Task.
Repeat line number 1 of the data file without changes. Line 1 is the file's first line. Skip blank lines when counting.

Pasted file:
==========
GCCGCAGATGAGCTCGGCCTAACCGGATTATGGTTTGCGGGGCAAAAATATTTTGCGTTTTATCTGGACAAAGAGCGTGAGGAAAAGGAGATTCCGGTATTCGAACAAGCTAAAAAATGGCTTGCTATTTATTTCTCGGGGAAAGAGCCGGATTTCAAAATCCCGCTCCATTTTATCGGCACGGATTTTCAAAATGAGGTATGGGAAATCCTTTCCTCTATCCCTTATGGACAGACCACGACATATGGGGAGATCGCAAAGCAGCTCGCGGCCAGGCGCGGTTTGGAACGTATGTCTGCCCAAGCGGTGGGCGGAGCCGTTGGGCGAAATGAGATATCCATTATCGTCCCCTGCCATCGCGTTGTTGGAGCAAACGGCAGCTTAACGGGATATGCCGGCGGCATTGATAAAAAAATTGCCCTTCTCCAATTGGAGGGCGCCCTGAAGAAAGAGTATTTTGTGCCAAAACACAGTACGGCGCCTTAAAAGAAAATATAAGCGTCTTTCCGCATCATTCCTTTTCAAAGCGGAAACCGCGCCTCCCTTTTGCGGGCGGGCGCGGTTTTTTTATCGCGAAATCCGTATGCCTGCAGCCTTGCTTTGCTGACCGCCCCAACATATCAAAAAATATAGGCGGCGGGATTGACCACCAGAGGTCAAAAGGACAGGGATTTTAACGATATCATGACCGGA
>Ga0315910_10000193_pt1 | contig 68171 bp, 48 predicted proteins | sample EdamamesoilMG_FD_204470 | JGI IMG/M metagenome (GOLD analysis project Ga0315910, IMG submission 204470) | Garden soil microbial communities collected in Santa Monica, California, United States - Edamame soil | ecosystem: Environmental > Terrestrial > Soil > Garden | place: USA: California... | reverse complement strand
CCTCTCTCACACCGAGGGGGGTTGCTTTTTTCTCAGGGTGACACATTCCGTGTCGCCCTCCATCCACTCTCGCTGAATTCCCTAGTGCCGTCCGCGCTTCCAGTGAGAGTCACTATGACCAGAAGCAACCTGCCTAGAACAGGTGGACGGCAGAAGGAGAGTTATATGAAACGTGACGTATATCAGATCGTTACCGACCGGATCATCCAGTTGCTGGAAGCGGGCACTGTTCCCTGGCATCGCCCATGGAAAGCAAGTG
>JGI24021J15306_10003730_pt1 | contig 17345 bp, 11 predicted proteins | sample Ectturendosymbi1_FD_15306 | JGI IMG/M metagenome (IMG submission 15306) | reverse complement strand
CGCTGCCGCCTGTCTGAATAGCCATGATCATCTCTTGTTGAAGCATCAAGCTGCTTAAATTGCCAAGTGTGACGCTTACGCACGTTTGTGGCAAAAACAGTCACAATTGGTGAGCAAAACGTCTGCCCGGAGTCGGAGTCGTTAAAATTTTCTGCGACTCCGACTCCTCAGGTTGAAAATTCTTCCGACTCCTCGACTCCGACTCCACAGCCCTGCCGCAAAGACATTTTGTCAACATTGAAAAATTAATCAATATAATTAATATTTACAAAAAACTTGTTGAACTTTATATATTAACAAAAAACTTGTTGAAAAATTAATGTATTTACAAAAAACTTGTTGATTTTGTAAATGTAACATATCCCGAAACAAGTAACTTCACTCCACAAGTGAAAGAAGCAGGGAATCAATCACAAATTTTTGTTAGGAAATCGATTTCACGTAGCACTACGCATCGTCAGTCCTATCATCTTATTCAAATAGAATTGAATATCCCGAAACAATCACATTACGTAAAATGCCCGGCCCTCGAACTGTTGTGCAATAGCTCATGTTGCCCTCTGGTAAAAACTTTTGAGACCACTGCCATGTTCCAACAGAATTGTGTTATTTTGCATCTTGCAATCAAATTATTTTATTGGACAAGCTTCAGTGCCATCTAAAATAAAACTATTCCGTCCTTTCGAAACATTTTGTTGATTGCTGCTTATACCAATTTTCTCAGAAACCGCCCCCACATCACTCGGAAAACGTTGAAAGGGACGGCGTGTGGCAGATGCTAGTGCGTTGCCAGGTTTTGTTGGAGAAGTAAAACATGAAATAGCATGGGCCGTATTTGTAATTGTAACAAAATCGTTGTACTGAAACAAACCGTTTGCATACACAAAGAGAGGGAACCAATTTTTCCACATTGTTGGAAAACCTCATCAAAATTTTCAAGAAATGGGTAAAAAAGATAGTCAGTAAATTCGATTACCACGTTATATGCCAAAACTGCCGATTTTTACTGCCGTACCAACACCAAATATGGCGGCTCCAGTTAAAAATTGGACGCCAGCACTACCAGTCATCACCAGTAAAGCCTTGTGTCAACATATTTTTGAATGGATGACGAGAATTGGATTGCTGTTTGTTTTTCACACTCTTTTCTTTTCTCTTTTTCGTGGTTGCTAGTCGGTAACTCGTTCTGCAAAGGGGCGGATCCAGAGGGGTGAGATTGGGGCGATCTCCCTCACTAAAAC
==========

GCCGCAGATGAGCTCGGCCTAACCGGATTATGGTTTGCGGGGCAAAAATATTTTGCGTTTTATCTGGACAAAGAGCGTGAGGAAAAGGAGATTCCGGTATTCGAACAAGCTAAAAAATGGCTTGCTATTTATTTCTCGGGGAAAGAGCCGGATTTCAAAATCCCGCTCCATTTTATCGGCACGGATTTTCAAAATGAGGTATGGGAAATCCTTTCCTCTATCCCTTATGGACAGACCACGACATATGGGGAGATCGCAAAGCAGCTCGCGGCCAGGCGCGGTTTGGAACGTATGTCTGCCCAAGCGGTGGGCGGAGCCGTTGGGCGAAATGAGATATCCATTATCGTCCCCTGCCATCGCGTTGTTGGAGCAAACGGCAGCTTAACGGGATATGCCGGCGGCATTGATAAAAAAATTGCCCTTCTCCAATTGGAGGGCGCCCTGAAGAAAGAGTATTTTGTGCCAAAACACAGTACGGCGCCTTAAAAGAAAATATAAGCGTCTTTCCGCATCATTCCTTTTCAAAGCGGAAACCGCGCCTCCCTTTTGCGGGCGGGCGCGGTTTTTTTATCGCGAAATCCGTATGCCTGCAGCCTTGCTTTGCTGACCGCCCCAACATATCAAAAAATATAGGCGGCGGGATTGACCACCAGAGGTCAAAAGGACAGGGATTTTAACGATATCATGACCGGA